Has it always done this, or did Fax once work? Sadly, Windows XP Fax has many shortcomings, not the least of which is that it won't work with many modems still in common use. Modem incompatibility is not apparent during installation or the initial setup. It only becomes apparent when you try to send or receive a fax. The Fax Service will dial or will answer an incoming fax but then fail with any of a number of unhelpful error messages such as "Line is busy," "There is no answer," or "Reception error." There will be nothing in Event Viewer to give a clue as to where the problem might lie.

These errors have been nearly impossible to track down. To do so requires enabling both PSS and debug logging of fax transmissions, both of which require fairly extensive registry changes. For the time being, the best advice is to attempt to use XP Fax only if you have a modem that is listed on the Windows XP Hardware Compatibility List and using the latest drivers.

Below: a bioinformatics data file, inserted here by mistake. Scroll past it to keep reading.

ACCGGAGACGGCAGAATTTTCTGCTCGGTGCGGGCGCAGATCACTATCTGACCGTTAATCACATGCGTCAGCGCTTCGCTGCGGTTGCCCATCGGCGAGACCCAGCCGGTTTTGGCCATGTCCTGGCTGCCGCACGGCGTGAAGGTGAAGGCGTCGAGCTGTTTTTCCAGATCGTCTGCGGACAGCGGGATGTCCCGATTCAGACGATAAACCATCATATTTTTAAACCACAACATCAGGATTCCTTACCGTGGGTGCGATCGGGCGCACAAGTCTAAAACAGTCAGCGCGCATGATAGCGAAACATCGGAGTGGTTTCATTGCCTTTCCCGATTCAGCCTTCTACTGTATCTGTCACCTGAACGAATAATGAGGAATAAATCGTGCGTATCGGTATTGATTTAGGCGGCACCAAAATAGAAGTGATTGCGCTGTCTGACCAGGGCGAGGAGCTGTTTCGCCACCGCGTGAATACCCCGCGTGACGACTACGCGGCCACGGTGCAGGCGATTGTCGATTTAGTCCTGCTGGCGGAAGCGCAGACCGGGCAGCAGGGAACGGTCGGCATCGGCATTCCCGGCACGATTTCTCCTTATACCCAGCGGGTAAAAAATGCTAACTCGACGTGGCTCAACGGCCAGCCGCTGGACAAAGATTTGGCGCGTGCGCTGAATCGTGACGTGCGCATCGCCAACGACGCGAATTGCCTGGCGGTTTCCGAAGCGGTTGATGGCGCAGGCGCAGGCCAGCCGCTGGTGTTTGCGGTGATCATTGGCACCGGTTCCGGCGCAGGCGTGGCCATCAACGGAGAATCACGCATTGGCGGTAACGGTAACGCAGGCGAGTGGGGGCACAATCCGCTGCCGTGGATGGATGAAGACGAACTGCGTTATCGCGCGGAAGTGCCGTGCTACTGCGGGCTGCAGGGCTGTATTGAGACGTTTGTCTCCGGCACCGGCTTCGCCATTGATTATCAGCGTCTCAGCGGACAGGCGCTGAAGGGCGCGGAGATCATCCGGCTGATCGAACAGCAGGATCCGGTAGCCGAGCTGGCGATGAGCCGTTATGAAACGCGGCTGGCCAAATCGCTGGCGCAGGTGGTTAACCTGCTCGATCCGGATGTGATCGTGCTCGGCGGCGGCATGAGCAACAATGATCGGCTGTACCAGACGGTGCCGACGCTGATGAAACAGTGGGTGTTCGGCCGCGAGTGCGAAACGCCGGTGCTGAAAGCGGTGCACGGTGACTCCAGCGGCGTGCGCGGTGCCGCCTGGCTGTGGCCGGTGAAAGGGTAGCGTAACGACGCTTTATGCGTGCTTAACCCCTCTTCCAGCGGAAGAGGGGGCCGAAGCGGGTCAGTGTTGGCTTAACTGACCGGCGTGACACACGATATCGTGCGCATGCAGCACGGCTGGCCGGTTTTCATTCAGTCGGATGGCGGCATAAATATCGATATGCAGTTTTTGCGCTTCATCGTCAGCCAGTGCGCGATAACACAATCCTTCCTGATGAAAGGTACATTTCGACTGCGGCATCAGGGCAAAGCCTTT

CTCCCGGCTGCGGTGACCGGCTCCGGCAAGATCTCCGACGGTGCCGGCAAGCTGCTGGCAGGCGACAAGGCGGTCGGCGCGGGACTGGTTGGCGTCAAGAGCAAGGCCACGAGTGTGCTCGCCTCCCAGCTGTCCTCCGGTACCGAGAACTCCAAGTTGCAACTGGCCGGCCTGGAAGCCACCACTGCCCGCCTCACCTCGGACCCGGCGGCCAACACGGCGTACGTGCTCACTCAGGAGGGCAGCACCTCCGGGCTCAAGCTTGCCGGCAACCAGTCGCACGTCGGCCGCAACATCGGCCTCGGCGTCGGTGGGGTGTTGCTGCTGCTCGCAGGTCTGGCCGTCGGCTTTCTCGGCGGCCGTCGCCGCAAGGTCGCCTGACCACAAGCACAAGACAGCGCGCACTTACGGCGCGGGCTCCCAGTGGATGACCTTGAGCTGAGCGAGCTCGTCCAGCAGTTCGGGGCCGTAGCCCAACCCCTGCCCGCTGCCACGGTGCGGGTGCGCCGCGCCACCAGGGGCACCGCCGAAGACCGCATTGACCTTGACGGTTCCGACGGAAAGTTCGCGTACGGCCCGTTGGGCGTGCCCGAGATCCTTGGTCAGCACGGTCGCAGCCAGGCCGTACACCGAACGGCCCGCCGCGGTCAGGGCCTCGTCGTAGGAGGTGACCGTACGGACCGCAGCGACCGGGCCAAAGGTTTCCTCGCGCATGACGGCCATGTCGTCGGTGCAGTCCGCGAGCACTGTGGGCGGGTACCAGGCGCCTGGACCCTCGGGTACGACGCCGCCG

Hope helps.

May 09, 2010 | Brother MFC-5840CN All-In-One InkJet...

1 Answer

We cannot receive faxes. Gives a busy signal.


Unplug the phone line from the machine. Wait a few minutes then try calling your fax number from a phone while leaving the phone line disconnected from the machine. If it rings fine from the phone, then re-install the phone line to the fax machine. Try making the call again. If you now get a busy signal then the modem in your fax machine has gone bad and is holding the line open. Make sure when installing the phone line you are placing the cord into the "line" port on the machine and not the phone port.
Good Luck and thank you for using Fixya.

Mar 18, 2010 | HP LaserJet 3050 All-In-One Printer

1 Answer

REQUIRE INSTALLATION DRIVER FOR LEXMARK F4270 FOR WINDOWS VISTA BUSINESS EDITION


Go to the following website and enter your printer model (F4270) in the "Search by Model" box. It will then ask you to select your O/S. Vista Business is the same as Vista with respect to printer drivers. Vista 64 bit is one of the options, select it if you have Vista 64 bit. Otherwise try the XP driver

Aug 19, 2009 | Lexmark Office Equipment & Supplies

1 Answer

USB connection with Windows Vista


Install Win XP pro or Win 7 on your computer.
Vista sucks!

Aug 14, 2009 | Sony Handycam DCR-PC350 Mini DV Digital...

1 Answer